Alexandria Maloney, 24, has taken study abroad trips to China and Cuba while a graduate student at Morgan State University in Baltimore.
Alexandria Maloney, 24, has taken study abroad trips to China and Cuba while a graduate student at Morgan State University in Baltimore. - 
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At a hotel in Washington, D.C., advocates for international education gathered recently for the annual Generation Study Abroad summit. The national initiative aims to double the number of students who study in other countries by the end of this decade.

Just 10 percent of American undergraduates study abroad, according to the Institute for International Education. Of those, a new report finds, just over a quarter are non-white.

“For too long we’ve talked about study abroad as an elite activity and we’ve talked about study abroad being inaccessible, and I do think that that is something that we as institutions have the power to change,” said Fanta Aw, president of the board of NAFSA: Association of International Educators. 

One way to increase access is make study abroad programs more affordable. A semester away can cost several thousand dollars on top what students already pay their colleges, and not all financial aid travels.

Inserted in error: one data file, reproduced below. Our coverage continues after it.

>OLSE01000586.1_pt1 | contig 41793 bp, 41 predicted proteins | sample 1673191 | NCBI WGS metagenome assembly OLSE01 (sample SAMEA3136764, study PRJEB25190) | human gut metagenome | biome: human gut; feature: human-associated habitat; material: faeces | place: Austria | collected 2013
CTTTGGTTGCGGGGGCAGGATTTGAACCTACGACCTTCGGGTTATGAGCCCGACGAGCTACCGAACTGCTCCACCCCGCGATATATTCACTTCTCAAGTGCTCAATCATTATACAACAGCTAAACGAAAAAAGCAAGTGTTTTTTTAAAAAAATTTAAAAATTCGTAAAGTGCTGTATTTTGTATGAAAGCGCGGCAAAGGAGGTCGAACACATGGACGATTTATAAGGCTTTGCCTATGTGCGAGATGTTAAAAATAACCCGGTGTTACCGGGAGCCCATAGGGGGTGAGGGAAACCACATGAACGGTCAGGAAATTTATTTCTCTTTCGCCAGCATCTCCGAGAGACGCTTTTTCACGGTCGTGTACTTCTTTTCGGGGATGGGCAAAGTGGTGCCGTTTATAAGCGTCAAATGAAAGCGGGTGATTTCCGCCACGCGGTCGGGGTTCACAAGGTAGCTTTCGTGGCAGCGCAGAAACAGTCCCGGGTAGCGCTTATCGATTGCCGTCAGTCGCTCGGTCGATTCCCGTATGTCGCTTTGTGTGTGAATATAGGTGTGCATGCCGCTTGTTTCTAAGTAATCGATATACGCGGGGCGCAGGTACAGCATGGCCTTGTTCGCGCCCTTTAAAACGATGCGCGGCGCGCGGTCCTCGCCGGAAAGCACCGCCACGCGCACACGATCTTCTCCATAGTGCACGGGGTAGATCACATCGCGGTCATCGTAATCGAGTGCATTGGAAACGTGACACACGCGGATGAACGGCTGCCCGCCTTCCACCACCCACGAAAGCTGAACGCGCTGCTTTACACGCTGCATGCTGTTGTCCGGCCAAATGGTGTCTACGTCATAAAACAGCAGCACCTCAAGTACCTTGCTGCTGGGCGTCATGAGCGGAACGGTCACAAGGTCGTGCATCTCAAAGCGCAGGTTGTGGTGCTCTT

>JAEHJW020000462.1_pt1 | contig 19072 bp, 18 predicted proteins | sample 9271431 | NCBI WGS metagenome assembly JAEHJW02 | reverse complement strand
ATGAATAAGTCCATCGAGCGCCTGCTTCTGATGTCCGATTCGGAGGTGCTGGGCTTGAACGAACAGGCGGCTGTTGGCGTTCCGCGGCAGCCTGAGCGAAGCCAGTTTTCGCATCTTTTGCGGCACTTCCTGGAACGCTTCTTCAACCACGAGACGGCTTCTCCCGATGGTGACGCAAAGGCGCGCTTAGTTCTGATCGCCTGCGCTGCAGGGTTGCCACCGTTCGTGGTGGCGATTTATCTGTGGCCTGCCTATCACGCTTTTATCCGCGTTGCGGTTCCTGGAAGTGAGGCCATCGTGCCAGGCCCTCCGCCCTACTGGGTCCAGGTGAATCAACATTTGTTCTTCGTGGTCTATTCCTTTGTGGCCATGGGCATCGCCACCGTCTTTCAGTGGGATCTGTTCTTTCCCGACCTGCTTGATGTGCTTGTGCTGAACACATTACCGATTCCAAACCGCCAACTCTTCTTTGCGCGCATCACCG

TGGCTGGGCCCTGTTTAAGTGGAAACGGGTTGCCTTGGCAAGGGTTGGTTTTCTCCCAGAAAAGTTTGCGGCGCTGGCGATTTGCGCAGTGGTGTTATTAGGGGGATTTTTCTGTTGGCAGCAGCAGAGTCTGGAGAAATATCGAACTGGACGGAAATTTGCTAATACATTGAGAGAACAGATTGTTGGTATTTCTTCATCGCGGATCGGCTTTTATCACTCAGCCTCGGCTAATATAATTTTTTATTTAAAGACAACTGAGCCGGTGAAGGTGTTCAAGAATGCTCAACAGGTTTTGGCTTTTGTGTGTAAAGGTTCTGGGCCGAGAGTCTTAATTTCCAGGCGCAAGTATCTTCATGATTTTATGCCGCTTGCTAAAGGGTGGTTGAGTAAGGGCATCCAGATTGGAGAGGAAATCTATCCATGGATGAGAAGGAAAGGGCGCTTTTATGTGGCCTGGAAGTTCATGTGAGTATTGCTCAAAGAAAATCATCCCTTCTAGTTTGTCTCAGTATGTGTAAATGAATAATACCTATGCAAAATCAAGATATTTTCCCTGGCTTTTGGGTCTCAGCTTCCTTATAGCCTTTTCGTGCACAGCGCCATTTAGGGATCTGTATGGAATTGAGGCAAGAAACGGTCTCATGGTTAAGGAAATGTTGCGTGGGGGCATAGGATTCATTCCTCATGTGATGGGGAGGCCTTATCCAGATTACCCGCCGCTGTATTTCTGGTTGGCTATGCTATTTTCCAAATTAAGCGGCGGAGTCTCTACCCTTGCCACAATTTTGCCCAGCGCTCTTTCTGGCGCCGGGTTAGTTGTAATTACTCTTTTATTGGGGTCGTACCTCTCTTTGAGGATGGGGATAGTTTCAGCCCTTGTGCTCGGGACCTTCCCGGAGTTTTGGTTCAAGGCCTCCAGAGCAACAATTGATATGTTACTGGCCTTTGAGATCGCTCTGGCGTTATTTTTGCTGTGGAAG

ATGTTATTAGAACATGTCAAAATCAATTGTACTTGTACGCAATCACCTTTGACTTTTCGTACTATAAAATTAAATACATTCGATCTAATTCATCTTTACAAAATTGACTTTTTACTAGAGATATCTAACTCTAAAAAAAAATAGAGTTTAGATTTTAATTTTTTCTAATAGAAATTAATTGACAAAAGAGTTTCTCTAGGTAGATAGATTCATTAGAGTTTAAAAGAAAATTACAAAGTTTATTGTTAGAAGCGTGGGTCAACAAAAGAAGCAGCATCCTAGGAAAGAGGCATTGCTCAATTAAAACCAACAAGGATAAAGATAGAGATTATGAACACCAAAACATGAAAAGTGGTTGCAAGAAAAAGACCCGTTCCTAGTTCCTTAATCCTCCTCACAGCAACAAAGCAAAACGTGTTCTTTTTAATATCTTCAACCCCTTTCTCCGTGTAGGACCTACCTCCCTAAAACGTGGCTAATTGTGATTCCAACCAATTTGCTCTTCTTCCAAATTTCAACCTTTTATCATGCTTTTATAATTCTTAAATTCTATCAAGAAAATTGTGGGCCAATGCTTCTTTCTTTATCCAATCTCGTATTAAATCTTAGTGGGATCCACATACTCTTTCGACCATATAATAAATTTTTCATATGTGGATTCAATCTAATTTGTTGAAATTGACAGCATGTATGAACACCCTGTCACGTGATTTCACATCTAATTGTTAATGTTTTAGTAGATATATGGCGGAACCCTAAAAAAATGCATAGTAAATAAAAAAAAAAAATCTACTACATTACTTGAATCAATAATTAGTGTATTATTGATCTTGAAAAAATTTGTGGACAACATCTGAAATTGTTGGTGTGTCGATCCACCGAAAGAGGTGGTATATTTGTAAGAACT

Theresa Castillo was at the summit representing the Tennessee Consortium for International Studies, which offers short-term summer and spring break programs. A small international education fee at Tennessee public colleges helps defray the cost, she said.

“Millions of dollars have been funneled into study abroad scholarships for our students across the state,” she said.

Pellissippi State Community College, where the consortium is based, just met its goal of having at least 200 students a year — or about 2 percent — study abroad. That’s a lot for a community college.

“Many of our students are first generation, many of them are of different ethnicities, racial backgrounds,” she said.  “We have vets. We have working parents.”

Another barrier is cultural. Alexandria Maloney has visited China and Cuba as a graduate student at Morgan State University, a historically black college in Baltimore.

“For a lot of African-American students, we may be the first one to go to college in our family, so that's a big step,” she said. “And then ‘okay, now I want to go overseas?’ That can be big for an individual and for a family.”

Morgan State has been working to make studying abroad more routine. When president David Wilson arrived six years ago, “very, very few of our students were going abroad — perhaps two or three a year,” he said.

Now around 60 per year study in countries like Haiti and Australia. A partnership with China has helped nearly 600 students from Morgan and other HBCUs attend Chinese universities on scholarships, Wilson said. The college often helps students with airfare. Wilson has also increased the number of international students coming to Morgan State.

“Our students must understand that if they are going to lead our country for the decades to come, that they have to understand every aspect of the world,” he said. “And the world needs to know them.”

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Follow Amy Scott at @amyreports